The 3 Leading Mobile Companies: Where Are They Heading?

Louie is a member of The Motley Fool Blog Network -- entries represent the personal opinion of the blogger and are not formally edited.

Few industries change at the pace the mobile phone industry does. With 6 billion active mobile phones in the world, this sector experienced immense growth and brought fortunes to many companies. As this market’s demand shifts, each smartphone producer needs to come up with new product features that will retain and persuade new customers. This continuous search for innovation has created a hyper-competitive and highly concentrated market in which manufacturers have to differentiate themselves more than ever. And now we have a new billion-dollar factor: patent infringements suits. These have become common and are deviating resources away from innovation.

How are the three major mobile companies performing?

The best days may be behind

Apple (NASDAQ: AAPL) leads the U.S. market with a 39% volume share. Until January this year, it was the biggest public company, but Exxon Mobil regained its position. The reason: Apple stock has dropped from a high of over $700 a share in September to trading around $403 now. What happened?

To start with, Apple’s results were not very encouraging. The company posted revenue of $43.6 billion and net profit of $9.5 billion in the quarter ending in March, 19% lower from the year-ago quarter. In addition, gross margin fell from 47.4% to 37.5%. Competitors are catching up while Apple lacks a new, great and innovative product.

On June 4, 2013, Apple was given a ban on some of its products after it was found that it had violated a Samsung patent by the U.S. International Trade Commission. To be honest, I do not think this particular event will have a negative effect on sales. But I do believe that this situation affects the company’s strategy, which should be focused on regaining engagement and customer fascination as well as attracting new demand.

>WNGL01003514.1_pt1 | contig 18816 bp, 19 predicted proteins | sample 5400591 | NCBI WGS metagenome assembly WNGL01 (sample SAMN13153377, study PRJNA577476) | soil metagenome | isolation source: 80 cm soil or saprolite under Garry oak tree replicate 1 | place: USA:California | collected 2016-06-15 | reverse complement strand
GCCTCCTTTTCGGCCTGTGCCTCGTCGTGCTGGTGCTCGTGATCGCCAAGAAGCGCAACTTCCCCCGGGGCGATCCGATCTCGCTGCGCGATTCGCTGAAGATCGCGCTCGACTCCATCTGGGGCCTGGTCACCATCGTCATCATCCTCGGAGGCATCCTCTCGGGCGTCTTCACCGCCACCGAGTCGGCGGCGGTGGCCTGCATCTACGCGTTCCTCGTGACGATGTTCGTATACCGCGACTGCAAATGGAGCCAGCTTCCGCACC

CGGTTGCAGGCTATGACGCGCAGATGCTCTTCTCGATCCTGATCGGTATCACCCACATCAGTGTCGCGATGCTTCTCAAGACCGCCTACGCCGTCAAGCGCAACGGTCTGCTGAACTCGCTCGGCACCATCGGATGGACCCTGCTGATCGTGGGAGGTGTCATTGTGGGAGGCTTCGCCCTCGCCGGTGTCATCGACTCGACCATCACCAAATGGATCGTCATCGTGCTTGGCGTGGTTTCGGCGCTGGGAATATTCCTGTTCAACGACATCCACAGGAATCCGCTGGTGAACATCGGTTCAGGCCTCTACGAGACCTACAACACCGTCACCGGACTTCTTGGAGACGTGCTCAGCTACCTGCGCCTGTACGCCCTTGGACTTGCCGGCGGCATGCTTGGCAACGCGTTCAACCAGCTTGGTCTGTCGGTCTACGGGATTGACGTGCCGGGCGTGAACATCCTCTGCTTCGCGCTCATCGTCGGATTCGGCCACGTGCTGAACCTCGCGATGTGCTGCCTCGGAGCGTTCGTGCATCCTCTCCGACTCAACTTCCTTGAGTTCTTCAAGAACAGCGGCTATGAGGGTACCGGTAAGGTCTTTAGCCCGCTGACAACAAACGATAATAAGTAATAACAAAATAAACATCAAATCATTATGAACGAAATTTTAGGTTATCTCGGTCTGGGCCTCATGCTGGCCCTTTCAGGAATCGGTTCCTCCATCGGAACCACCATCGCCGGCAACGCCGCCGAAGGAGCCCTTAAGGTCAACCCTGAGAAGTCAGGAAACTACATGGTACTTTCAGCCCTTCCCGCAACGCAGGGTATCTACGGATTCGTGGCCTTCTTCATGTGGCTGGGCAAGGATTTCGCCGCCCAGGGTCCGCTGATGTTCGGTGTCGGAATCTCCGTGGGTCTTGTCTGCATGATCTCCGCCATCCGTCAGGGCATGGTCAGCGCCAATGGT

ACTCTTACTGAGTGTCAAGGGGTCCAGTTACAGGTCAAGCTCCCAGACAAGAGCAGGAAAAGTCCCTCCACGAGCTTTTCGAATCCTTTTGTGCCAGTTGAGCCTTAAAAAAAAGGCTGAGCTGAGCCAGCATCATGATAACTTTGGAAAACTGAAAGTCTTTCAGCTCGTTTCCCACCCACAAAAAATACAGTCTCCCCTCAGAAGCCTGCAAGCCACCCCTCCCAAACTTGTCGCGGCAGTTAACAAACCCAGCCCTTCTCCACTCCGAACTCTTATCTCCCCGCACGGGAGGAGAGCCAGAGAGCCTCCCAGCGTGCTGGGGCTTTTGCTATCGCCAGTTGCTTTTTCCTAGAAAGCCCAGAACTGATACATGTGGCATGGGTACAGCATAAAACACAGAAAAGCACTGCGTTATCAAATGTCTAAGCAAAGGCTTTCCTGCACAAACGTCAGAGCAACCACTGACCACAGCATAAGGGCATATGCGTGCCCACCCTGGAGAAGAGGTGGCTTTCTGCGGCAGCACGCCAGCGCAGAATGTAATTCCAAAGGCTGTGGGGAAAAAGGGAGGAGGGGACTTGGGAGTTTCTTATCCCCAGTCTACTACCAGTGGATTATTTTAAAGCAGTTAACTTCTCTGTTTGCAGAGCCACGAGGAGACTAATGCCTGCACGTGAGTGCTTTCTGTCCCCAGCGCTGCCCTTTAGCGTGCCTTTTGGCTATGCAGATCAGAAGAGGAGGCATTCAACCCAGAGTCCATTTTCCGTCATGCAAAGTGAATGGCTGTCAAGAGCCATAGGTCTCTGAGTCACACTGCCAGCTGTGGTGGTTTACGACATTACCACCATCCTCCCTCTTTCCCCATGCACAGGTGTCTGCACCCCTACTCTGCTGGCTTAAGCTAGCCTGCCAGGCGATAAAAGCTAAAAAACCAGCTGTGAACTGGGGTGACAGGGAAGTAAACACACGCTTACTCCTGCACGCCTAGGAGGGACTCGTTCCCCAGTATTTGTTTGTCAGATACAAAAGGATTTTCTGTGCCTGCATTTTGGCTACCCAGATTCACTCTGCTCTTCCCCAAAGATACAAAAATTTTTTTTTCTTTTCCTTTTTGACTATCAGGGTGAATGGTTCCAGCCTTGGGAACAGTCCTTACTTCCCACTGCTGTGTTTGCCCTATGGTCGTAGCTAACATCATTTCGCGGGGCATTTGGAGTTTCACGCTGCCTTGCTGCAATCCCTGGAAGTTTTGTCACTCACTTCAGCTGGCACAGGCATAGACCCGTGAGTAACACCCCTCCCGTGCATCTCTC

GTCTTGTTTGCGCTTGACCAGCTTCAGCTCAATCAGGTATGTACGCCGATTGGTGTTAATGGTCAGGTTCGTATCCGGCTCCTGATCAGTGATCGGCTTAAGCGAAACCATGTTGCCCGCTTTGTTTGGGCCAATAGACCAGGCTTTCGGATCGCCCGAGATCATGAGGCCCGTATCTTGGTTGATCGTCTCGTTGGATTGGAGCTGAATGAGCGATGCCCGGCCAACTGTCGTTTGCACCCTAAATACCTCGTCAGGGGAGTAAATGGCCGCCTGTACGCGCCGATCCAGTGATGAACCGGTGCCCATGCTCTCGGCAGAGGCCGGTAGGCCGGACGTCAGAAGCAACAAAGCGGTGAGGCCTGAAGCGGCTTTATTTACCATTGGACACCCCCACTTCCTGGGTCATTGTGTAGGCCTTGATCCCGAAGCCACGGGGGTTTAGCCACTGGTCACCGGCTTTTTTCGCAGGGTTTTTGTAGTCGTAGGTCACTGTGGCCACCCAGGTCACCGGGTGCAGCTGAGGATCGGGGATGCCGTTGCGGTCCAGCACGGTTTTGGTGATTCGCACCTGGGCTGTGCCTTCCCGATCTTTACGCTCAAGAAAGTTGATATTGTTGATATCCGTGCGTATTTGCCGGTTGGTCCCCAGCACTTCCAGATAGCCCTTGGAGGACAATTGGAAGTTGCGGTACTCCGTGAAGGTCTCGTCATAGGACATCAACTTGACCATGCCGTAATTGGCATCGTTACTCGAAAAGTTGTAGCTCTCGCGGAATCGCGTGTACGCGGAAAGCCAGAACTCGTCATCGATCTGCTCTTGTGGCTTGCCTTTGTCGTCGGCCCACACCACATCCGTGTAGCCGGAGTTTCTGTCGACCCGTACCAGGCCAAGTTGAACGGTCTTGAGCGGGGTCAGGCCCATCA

Nonetheless, new announcements are expected. Among recent developments, we find iOS7 and iTunes Radio, but also rumors of an older iPhone trade-in program as well as a new, cheaper iPhone. I am not very optimistic about these initiatives as an instrument to help rebuild customer loyalty.

Growing a customer base is another important issue to tackle. I think the company will manage to gain share at the high end of the market, but the big factor remains low-end phones. The growing emerging markets require this type of product, and this is exactly where Samsung and Nokia manage to drive customers. Plus, the company runs the risk that wireless carriers could reduce or eliminate the subsidies on the iPhone, raising customers' up-front costs and make other smartphones appear better alternatives. In this context, I doubt Apple will manage to retain all of its loyal customers. 

Still unable to step up

Nokia (NYSE: NOK) was the largest vendor of cell phones for many years thanks to its low-cost structure, strong brand recognition and distribution network. However, over the past five years, the growing use of smartphones has caused it to lose market share.

The reason behind this loss, and today’s burden, goes back to how the company executed its strategy. In the late 90s, Nokia spent millions on R&D and developed many of the devices and features that consumers love today. However, they were not brought to the market in order to concentrate on basic phones, where Nokia was, by far, the leader.